A technical monster, the original Nike Superfly captured the imagination in the same way all great football boots do.
The next step from the sought-after Nike Mercurial SL’s and' Mercurial Vapor SL’s, the Mercurial Vapor Superfly brought together the red-hot carbon fibre soles of its coveted predecessor and teamed it with FlyWire; Nike’s latest step in realising founder Bill Bowerman’s dream of pulling the traction plate closer to the athletes foot.
Here on Footy-Boots.com, it’s safe to say it all' went off' during the big reveal; comments and ratings flooded in, with people infatuated by the idea of the Superfly. And why wouldn’t they be?
A fusion of exciting technology from a company in red-hot form, with big players wearing them and an audacious price-tag to match, the Superfly represented that same level of innovation set by past Mercurials and the legendary adidas Predator.
It’s successor was met with similar adulation upon launch; the SenseStud was an incredible promise; adaptable traction, daring visual graphics and one of the' biggest-scale launches we’ve ever taken part in.
Still today, one of the most frequent questions we’re asked is ‘When or Will Nike ever make a Superfly IV?’.
In response, a question I’d like to pose to the people who ask is ‘Why would you want them to?’.
I firmly believe that the Superfly wasn’t a bad boot. However, with hindsight firmly in effect I don’t think it was a standout boot in terms of performance.
The Superfly series was Nike showboating; having less than a decade prior been envious of the market shares held by adidas, Umbro and Puma, Nike now were not only matching adidas blow-for-blow but now owned one of the brands that led the market when they first entered it.
With that in mind, a successful pricing benchmark laid down in the form of the SL’s and a legion of dedicated fans behind them, Nike created boots that pushed the envelope beyond comprehension at the time.
And at the time, people overlooked the durability issues that plagued the first batch of player-issue models, incredible discomfort and even the fact that the players themselves often wore boots that excluded key pieces of technology; from Nani overlooking the Superfly altogether and Cristiano Ronaldo essentially never using a model that featured the SenseStud.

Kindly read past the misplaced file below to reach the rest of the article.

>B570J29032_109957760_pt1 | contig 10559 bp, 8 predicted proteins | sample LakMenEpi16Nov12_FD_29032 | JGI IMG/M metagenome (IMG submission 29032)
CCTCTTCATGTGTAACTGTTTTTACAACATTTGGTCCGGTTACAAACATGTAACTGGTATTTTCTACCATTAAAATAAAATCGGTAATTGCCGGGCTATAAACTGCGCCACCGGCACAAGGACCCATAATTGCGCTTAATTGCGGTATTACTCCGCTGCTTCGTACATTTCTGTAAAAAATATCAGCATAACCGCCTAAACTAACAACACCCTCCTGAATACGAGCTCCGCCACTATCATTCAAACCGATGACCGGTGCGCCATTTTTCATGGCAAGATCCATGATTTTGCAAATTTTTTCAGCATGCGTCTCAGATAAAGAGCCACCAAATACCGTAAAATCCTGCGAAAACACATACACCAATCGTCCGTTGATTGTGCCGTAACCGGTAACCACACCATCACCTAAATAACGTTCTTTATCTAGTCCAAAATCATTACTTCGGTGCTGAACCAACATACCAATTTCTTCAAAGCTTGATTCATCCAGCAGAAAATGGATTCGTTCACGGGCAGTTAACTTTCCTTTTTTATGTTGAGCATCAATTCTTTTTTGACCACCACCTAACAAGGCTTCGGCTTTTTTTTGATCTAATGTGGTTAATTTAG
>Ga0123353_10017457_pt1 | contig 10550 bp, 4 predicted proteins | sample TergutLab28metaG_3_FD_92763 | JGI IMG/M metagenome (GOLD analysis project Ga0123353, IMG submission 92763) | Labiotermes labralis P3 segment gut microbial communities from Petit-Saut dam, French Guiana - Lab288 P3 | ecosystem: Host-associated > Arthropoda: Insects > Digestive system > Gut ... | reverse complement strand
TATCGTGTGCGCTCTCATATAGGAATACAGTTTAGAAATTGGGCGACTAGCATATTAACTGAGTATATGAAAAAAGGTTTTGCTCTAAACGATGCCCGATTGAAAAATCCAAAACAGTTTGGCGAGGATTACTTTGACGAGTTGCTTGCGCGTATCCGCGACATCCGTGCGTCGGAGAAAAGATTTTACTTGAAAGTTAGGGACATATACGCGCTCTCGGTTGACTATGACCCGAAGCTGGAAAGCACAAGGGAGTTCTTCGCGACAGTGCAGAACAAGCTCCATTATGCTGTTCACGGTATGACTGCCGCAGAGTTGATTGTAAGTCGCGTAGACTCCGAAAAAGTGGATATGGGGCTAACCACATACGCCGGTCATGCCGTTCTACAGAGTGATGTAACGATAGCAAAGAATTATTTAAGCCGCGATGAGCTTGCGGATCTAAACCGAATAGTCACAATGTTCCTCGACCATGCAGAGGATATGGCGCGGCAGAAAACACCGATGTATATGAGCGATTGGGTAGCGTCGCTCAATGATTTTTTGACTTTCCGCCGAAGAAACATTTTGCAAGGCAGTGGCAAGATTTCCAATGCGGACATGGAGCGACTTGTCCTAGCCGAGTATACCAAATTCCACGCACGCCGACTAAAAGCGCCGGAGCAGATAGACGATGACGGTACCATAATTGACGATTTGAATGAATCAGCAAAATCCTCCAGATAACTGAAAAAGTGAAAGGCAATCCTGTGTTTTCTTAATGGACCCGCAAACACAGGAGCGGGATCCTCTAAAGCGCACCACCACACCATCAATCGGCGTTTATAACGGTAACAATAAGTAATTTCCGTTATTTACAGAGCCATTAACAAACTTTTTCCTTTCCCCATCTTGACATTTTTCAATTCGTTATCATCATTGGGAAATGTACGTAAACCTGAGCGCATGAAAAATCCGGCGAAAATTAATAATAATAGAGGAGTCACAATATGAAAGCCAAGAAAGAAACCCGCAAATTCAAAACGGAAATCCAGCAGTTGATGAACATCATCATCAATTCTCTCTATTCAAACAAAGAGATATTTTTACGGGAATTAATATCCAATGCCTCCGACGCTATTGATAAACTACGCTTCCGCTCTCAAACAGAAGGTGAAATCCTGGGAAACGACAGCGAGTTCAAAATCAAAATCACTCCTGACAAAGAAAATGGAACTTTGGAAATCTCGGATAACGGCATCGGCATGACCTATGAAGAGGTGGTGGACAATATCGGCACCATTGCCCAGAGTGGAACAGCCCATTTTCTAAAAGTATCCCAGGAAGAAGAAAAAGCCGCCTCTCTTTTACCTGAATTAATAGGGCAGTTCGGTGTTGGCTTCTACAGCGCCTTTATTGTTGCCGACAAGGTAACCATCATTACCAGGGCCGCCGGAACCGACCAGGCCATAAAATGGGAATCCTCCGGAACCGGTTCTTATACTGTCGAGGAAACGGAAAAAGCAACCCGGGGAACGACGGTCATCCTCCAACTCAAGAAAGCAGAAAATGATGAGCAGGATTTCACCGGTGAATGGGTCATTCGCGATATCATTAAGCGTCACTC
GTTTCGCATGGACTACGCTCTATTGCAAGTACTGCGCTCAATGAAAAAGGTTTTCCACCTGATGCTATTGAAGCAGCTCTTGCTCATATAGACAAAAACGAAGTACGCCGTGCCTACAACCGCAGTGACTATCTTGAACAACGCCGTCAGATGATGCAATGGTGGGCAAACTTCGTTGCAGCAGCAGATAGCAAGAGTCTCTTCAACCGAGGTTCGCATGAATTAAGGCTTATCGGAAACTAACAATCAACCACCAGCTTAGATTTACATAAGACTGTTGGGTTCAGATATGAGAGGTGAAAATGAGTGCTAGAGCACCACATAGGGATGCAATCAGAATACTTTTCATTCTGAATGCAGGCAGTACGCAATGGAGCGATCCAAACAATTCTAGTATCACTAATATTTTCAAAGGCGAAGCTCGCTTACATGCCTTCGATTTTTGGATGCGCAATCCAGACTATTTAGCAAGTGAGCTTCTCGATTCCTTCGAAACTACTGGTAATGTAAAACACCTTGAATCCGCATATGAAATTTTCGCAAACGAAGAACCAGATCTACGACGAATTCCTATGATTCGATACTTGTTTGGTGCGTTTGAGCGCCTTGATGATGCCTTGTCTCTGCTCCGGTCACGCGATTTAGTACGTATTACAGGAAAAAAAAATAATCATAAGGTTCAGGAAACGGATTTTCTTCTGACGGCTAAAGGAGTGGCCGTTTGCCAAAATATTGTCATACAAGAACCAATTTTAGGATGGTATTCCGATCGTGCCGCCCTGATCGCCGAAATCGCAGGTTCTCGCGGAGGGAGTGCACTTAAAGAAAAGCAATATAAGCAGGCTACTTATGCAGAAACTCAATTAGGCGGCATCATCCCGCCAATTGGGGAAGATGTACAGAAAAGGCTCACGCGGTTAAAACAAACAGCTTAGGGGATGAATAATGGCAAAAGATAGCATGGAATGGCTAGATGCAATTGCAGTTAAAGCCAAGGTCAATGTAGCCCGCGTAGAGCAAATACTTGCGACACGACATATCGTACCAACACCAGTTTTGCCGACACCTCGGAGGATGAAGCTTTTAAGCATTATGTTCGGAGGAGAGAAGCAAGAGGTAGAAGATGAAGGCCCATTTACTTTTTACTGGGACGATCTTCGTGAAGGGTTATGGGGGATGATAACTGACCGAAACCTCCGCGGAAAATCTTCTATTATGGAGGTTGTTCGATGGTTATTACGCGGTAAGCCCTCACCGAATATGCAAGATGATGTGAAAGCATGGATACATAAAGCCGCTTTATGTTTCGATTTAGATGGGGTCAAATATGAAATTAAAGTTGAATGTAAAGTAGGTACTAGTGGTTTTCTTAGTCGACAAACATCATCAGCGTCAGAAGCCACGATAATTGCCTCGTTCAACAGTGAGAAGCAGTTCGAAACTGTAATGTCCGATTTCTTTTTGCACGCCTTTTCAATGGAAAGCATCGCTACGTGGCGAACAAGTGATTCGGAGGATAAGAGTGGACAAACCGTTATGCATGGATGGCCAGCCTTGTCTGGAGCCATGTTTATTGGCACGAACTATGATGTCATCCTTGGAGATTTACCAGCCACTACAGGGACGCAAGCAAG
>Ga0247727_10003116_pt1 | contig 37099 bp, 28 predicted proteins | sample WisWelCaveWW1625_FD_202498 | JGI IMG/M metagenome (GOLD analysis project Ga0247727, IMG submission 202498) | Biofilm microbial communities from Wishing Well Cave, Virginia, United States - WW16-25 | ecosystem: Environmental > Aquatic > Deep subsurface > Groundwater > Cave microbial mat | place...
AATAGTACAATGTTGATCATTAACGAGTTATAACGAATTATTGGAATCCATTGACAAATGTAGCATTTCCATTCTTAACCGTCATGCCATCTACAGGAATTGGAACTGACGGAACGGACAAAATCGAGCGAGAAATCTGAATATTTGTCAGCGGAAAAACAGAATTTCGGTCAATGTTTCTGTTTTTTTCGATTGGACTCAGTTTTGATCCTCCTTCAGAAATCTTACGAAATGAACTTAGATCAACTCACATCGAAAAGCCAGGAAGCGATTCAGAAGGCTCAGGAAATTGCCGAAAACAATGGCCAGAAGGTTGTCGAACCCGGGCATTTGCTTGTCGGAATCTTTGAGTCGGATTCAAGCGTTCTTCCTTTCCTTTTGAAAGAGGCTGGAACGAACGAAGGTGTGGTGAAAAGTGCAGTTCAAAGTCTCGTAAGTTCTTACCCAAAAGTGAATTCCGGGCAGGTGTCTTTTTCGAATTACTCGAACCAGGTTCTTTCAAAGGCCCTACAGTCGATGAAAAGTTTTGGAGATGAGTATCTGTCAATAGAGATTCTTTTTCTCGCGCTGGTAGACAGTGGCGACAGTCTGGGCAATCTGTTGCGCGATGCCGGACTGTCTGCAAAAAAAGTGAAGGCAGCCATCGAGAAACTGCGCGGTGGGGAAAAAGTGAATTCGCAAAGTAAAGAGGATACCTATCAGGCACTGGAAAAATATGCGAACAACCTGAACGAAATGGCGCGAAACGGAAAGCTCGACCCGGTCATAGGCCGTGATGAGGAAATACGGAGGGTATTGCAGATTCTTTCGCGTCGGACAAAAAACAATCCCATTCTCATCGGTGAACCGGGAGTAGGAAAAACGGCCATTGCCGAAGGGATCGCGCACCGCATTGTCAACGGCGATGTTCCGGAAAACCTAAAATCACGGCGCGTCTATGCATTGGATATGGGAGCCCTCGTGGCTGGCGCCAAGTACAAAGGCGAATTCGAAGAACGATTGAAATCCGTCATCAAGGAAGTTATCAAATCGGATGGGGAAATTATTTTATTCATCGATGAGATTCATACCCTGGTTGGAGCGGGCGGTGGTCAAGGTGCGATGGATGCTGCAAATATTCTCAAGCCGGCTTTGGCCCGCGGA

Whilst innovation must come at a cost, Nike also priced the Superfly range – particularly Superfly II & III – at an audacious premium, at £275 as a baseline (you’ll also note they were never available at ‘discount’ retailers, like SportsDirect, at launch) resulting in the Superfly range standing a class apart from other top-tier statement boots.
A genius piece of marketing in itself, once upon a time enthusiast and retailer alike were able to mention the Vapor in the same breath as the Predator PowerSwerve, v1.08 and GT Pro, once the Supefly launched it boosted itself into a league all of it’s own.
In short, the Superfly was a great exercise; an experiment that belongs at a World’s Fair to wow crowds at what sports equipment could be, before having it’s compontents shared between American football cleats, Basketball shoes and football boots – rather than being exported wholesale into all three.
The pricing structure should have been kept limited editions; occasions when Nike can justify a big price tag for something that rightfully will only see limited-to-no time on the feet of professionals.
Most of all, I think the Superfly defines what Nike bring to the football market; that intangible combination of behind-the-scenes innovation, masterful choice of which athletes to back and sheer' chutzpah of bringing us the sort of boots that could only bear the Nike Swoosh.
Looking back on the Superfly, what’s your take on the range? Is the fact we’ve got so much to say about them so long after they’ve been retired a testament to their success?
Let us know in the comments!